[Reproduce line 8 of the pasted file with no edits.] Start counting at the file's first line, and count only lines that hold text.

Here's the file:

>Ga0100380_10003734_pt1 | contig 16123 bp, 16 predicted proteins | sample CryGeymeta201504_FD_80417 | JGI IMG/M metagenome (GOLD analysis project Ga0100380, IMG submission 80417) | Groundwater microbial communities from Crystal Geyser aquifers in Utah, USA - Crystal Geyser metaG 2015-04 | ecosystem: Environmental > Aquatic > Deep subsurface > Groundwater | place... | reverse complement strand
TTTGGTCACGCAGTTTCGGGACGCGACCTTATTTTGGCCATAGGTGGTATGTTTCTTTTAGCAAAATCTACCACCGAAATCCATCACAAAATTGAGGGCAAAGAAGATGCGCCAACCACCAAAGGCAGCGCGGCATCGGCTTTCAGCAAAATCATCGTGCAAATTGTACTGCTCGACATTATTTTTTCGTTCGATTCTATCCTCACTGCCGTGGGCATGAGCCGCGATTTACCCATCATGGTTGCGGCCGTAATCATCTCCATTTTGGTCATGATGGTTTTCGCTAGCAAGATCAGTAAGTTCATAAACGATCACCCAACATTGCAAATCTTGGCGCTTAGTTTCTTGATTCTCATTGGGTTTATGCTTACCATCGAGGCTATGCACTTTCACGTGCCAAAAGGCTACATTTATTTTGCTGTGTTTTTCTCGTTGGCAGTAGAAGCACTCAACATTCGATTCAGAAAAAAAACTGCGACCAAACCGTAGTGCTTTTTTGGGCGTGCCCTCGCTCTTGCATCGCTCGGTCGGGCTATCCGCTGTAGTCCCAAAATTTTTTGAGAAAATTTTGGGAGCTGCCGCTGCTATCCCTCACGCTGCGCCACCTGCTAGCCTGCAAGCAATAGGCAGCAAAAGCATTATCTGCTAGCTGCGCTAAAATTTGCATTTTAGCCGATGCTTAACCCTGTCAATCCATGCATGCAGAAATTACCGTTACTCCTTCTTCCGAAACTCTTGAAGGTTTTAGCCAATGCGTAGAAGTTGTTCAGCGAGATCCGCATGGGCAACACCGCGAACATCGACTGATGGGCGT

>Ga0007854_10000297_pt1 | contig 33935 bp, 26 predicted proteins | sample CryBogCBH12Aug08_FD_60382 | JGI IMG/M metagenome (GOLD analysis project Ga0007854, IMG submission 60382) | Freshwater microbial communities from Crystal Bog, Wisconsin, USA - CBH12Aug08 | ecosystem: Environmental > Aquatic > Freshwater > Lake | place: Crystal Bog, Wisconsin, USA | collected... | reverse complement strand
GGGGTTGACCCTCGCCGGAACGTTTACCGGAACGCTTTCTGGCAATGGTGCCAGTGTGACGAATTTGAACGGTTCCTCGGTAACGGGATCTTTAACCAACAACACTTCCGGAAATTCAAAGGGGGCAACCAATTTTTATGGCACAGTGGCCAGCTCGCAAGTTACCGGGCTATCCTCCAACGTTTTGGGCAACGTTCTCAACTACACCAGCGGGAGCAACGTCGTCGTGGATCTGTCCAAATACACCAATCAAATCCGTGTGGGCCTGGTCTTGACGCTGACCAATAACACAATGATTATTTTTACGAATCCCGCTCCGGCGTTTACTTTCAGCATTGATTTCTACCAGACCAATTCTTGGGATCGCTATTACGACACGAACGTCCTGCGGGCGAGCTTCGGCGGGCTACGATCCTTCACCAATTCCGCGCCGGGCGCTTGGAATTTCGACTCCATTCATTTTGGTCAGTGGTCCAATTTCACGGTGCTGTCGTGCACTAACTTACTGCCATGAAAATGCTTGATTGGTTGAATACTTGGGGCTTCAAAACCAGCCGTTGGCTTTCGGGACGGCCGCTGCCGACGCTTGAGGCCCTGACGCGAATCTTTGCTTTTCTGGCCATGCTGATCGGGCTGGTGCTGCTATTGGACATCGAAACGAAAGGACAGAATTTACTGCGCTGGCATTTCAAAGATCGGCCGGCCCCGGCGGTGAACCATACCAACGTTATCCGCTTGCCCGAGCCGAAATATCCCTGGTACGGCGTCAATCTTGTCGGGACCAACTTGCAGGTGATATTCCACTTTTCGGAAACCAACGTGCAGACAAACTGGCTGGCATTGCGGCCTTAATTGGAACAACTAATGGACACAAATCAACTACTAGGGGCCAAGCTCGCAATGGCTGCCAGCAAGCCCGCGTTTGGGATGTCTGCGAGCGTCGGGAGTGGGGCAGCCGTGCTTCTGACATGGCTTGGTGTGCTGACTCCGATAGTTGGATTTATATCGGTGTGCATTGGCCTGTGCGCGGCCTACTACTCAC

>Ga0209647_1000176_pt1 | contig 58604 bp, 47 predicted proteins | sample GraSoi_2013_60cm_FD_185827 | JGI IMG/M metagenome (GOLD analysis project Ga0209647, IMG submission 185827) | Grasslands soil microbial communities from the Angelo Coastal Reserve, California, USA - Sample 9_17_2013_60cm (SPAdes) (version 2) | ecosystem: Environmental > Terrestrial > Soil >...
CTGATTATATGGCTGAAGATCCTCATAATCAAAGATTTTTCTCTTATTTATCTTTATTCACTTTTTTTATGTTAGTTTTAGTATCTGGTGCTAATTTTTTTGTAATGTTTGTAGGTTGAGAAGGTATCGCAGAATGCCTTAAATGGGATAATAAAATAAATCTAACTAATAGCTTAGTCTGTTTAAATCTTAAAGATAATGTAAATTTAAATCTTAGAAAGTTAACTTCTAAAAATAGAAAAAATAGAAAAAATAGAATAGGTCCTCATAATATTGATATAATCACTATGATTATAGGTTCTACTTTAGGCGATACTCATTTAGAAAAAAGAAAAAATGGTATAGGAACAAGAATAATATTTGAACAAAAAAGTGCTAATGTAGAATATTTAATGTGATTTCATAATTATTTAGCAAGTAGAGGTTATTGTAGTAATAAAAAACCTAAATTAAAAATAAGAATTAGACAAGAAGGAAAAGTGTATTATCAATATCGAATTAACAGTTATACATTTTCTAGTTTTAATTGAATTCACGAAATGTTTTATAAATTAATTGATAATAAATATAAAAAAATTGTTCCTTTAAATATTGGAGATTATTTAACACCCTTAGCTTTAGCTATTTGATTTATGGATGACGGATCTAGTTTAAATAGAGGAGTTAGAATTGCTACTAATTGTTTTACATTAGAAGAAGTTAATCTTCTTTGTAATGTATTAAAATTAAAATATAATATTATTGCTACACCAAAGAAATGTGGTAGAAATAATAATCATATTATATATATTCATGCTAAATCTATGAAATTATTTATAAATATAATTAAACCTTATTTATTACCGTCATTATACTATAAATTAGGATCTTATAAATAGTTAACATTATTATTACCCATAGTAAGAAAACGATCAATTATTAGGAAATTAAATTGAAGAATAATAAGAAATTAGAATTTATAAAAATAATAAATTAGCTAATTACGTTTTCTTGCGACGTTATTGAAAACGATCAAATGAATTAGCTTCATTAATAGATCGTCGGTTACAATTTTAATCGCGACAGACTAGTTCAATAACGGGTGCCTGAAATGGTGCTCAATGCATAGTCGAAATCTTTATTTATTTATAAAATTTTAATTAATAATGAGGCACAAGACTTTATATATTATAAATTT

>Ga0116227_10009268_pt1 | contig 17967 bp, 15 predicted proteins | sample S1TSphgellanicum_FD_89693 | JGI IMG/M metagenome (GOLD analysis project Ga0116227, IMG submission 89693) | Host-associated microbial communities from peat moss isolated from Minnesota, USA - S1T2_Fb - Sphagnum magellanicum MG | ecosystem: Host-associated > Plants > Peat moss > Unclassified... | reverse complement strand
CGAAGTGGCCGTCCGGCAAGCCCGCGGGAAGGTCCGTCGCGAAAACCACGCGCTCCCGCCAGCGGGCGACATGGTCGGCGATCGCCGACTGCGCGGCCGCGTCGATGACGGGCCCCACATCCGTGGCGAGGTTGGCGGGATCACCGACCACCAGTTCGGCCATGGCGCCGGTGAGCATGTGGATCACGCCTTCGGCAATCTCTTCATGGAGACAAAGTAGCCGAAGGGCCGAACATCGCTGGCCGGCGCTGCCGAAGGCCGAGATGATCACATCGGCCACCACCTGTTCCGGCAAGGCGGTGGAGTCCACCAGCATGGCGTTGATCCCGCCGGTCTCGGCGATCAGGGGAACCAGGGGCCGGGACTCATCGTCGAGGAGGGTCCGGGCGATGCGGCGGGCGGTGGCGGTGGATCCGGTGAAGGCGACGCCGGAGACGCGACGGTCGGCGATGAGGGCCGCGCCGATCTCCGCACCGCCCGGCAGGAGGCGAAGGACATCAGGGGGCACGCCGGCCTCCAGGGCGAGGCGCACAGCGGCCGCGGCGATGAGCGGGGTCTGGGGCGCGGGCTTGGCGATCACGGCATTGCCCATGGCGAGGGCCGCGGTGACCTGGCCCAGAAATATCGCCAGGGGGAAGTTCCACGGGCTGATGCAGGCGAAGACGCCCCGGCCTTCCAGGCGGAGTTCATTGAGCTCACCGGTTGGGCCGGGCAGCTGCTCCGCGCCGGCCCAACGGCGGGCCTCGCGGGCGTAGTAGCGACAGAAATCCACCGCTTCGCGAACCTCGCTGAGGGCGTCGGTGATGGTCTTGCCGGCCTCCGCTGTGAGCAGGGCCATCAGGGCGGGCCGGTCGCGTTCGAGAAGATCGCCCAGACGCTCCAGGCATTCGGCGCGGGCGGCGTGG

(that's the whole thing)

CGAAGTGGCCGTCCGGCAAGCCCGCGGGAAGGTCCGTCGCGAAAACCACGCGCTCCCGCCAGCGGGCGACATGGTCGGCGATCGCCGACTGCGCGGCCGCGTCGATGACGGGCCCCACATCCGTGGCGAGGTTGGCGGGATCACCGACCACCAGTTCGGCCATGGCGCCGGTGAGCATGTGGATCACGCCTTCGGCAATCTCTTCATGGAGACAAAGTAGCCGAAGGGCCGAACATCGCTGGCCGGCGCTGCCGAAGGCCGAGATGATCACATCGGCCACCACCTGTTCCGGCAAGGCGGTGGAGTCCACCAGCATGGCGTTGATCCCGCCGGTCTCGGCGATCAGGGGAACCAGGGGCCGGGACTCATCGTCGAGGAGGGTCCGGGCGATGCGGCGGGCGGTGGCGGTGGATCCGGTGAAGGCGACGCCGGAGACGCGACGGTCGGCGATGAGGGCCGCGCCGATCTCCGCACCGCCCGGCAGGAGGCGAAGGACATCAGGGGGCACGCCGGCCTCCAGGGCGAGGCGCACAGCGGCCGCGGCGATGAGCGGGGTCTGGGGCGCGGGCTTGGCGATCACGGCATTGCCCATGGCGAGGGCCGCGGTGACCTGGCCCAGAAATATCGCCAGGGGGAAGTTCCACGGGCTGATGCAGGCGAAGACGCCCCGGCCTTCCAGGCGGAGTTCATTGAGCTCACCGGTTGGGCCGGGCAGCTGCTCCGCGCCGGCCCAACGGCGGGCCTCGCGGGCGTAGTAGCGACAGAAATCCACCGCTTCGCGAACCTCGCTGAGGGCGTCGGTGATGGTCTTGCCGGCCTCCGCTGTGAGCAGGGCCATCAGGGCGGGCCGGTCGCGTTCGAGAAGATCGCCCAGACGCTCCAGGCATTCGGCGCGGGCGGCGTGG